Tier 3 example – tracing the clues to more clues
The explorer player has tasked their guild with carting away the gold, gems, and crafting materials, saving the documents for themselves. Though it takes several days (and the aid of some neighboring scholars who made a similar find,) they manage to translate it into contemporary language. The documents compose a fragmented ledger, the bulk of which seems to be meaningless small purchases and service requests. Slowly, though, it becomes clear the gryphon trading guild had a longstanding relationship somewhere called the ‘Temple of Unending Spring.’ They also find references to a handful of waystations that were regular stops on their resupply routes.


There is not enough to go on with just that, though. Over the course of the next few months, the explorer (and their associated community) slowly gathers more information – seeking out those waystations, following more documents, and digging up old coins. One particularly insightful individual eventually spots a temple in the background of a mural in one of the ruins that can be used to identify some major landmarks. Coupled with the body of knowledge already collected, the explorer player tracks down the specific mountain ridge. Cutting away some brush, they find it! The Temple of Unending Spring! They rush back to their metropolis and rally their guild to be the first to plunder the depths.

Tier 4 – World Altering Discoveries

The explorers have successfully located something deeply hidden in the world, and this is where big, world changing stuff can be hidden – things like lore bombs, legendary equipment, special raids, unique magical skills, or one of a kind crafting materials. This is the culmination of weeks or months or work, pondering over arcane fragments and passing references, the solutions to which will be circulated the world over.

Tier 4 example – the Greatstaff of Flowing Water
The explorer player’s guild rallies and prepares for battle. The explorer player – the only one in the world who knows the location – leads them out to the mountains, where they plumb the depths of the ruined temple, uncovering frenzied water elementals that have been trapped for centuries. It takes some coordination, and some lives are lost, but the guild triumphs. At the temple’s heart, they are able to claim the Greatstaff of Flowing Water, allowing their chosen mage to unleash fluid havoc – just in time for the upcoming siege. They will never see it coming, all thanks to a dedicated team of explorers and an insightful individual who helped all the pieces fall into place.


These mysteries and their solutions are diegetic. Diegesis is when the fictional thing you are experiencing is a part of the world in which is appears – the classic example is music. Diegetic music, in contrast to a soundtrack, comes from inside the fictional world. You see a character playing the music, it does not mysteriously float in from outside. In each of these examples, the entire process is meant to be completed inside the game, using in game information. You might use external tools, such as a physical map, note taking software, or communication sites, but they are not required. Many excellent large scale game mysteries (such as the golden peyote in GTAV, the Lucid Nightmare in WoW, or the black monolith in Fez) require you to break your immersion and reference either the game’s files or real-life information. Part of building a cohesive and connected exploration system is treating it like part of the experience of being in the world.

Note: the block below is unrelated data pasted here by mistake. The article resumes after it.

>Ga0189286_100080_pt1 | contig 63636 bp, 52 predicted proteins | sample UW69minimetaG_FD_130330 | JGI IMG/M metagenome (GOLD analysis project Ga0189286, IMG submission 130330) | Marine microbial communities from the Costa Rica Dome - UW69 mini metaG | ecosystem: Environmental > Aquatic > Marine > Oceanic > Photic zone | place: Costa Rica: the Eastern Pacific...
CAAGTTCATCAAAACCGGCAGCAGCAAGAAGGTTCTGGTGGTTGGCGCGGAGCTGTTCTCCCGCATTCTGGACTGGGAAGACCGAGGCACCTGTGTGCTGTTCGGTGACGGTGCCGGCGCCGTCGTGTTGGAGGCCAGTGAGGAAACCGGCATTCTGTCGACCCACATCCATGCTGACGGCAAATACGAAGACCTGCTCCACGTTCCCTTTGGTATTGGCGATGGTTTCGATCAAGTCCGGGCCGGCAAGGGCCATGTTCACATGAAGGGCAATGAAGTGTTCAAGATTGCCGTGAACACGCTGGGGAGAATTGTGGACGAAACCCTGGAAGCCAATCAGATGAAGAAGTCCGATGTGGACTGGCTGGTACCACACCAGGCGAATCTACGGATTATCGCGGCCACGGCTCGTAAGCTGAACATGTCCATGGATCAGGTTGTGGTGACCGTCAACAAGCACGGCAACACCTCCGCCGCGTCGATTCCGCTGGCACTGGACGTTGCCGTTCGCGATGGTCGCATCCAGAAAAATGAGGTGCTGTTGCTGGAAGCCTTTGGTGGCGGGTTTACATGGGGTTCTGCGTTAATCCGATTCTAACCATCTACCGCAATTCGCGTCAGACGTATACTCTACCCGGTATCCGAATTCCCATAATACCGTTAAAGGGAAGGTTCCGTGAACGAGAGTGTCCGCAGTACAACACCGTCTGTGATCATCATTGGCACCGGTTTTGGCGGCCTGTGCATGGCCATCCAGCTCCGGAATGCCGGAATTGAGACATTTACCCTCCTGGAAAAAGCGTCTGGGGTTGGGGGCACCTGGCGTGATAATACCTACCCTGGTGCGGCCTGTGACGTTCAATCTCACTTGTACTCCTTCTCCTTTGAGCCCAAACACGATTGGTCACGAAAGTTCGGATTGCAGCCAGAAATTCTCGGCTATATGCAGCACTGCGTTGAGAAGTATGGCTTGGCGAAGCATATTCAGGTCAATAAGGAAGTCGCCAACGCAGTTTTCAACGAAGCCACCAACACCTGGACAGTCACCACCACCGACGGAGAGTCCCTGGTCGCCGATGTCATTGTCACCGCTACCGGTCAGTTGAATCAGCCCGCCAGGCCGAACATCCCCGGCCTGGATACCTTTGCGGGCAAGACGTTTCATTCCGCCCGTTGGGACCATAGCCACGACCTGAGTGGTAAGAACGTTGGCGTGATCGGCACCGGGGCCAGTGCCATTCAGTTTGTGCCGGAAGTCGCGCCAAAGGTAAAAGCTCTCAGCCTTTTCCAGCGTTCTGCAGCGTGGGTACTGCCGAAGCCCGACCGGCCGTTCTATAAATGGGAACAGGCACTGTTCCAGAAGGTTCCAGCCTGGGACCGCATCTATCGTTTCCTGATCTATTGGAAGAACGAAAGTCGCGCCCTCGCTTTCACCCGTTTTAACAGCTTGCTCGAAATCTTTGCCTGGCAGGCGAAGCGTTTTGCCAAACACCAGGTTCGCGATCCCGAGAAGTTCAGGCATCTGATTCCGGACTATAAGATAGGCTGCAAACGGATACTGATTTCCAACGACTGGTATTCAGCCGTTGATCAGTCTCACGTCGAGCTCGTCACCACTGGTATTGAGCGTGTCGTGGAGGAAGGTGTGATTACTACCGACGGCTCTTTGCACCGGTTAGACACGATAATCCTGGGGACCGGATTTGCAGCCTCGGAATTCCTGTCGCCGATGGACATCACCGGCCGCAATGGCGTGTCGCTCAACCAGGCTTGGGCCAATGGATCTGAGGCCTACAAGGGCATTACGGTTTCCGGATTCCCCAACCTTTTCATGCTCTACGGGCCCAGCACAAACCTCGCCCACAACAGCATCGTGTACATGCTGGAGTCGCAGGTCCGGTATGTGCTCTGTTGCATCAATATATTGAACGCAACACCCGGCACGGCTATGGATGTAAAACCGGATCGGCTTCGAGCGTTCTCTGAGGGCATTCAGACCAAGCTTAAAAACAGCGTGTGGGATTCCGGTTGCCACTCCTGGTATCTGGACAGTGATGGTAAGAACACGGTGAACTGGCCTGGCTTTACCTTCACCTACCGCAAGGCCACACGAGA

I think the desired outcome of the inclusion of elements like this would be that knowledge of the past (and of the world) becomes a valuable commodity unto itself. The largest, most competitive guilds might have a handful of dedicated scholars, leveraging the guild’s resources to uncover more information, always seeking to keep abreast of findings out in the world and keep an edge on their opponents. A surprise artifact might or forgotten passage could be exactly what is needed to change the tide of a battle or war. Further, I think this information could become the impetus for conflict if access to it is sufficiently spatialized.

Imagine – A team of explorers in the guild Bloodstorm catch wind that a rival team in Relentless Wind has made a big discovery in a minor outpost. They convince the guild leaders that, should Relentless Wind find the artifact alluded to in that information, it could be catastrophic for the southern front. Bloodstorm organizes a raid to capture the outpost, all for the purpose of getting their scholar inside, to potentially use the information alongside their own archives to progress their research.